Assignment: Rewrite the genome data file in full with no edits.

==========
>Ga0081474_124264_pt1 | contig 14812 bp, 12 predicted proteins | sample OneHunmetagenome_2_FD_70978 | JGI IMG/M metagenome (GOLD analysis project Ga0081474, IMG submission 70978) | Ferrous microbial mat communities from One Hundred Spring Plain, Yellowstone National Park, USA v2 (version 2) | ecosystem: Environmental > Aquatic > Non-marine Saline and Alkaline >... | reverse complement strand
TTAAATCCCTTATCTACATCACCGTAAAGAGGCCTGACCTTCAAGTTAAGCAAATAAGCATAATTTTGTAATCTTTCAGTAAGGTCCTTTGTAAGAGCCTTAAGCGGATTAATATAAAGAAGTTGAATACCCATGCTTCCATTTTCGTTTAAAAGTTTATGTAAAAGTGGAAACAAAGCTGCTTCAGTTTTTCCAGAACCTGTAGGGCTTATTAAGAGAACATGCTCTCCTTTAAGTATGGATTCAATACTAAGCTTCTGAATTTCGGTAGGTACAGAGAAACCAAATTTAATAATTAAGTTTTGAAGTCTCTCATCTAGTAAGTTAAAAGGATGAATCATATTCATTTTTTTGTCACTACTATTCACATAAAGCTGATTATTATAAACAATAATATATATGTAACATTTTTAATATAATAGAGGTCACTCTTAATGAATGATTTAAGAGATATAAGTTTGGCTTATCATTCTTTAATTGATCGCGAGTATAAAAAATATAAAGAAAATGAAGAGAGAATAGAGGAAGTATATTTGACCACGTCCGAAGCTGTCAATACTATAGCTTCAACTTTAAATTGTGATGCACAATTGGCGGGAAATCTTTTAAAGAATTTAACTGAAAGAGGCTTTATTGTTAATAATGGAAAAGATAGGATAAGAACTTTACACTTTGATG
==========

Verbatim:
>Ga0081474_124264_pt1 | contig 14812 bp, 12 predicted proteins | sample OneHunmetagenome_2_FD_70978 | JGI IMG/M metagenome (GOLD analysis project Ga0081474, IMG submission 70978) | Ferrous microbial mat communities from One Hundred Spring Plain, Yellowstone National Park, USA v2 (version 2) | ecosystem: Environmental > Aquatic > Non-marine Saline and Alkaline >... | reverse complement strand
TTAAATCCCTTATCTACATCACCGTAAAGAGGCCTGACCTTCAAGTTAAGCAAATAAGCATAATTTTGTAATCTTTCAGTAAGGTCCTTTGTAAGAGCCTTAAGCGGATTAATATAAAGAAGTTGAATACCCATGCTTCCATTTTCGTTTAAAAGTTTATGTAAAAGTGGAAACAAAGCTGCTTCAGTTTTTCCAGAACCTGTAGGGCTTATTAAGAGAACATGCTCTCCTTTAAGTATGGATTCAATACTAAGCTTCTGAATTTCGGTAGGTACAGAGAAACCAAATTTAATAATTAAGTTTTGAAGTCTCTCATCTAGTAAGTTAAAAGGATGAATCATATTCATTTTTTTGTCACTACTATTCACATAAAGCTGATTATTATAAACAATAATATATATGTAACATTTTTAATATAATAGAGGTCACTCTTAATGAATGATTTAAGAGATATAAGTTTGGCTTATCATTCTTTAATTGATCGCGAGTATAAAAAATATAAAGAAAATGAAGAGAGAATAGAGGAAGTATATTTGACCACGTCCGAAGCTGTCAATACTATAGCTTCAACTTTAAATTGTGATGCACAATTGGCGGGAAATCTTTTAAAGAATTTAACTGAAAGAGGCTTTATTGTTAATAATGGAAAAGATAGGATAAGAACTTTACACTTTGATG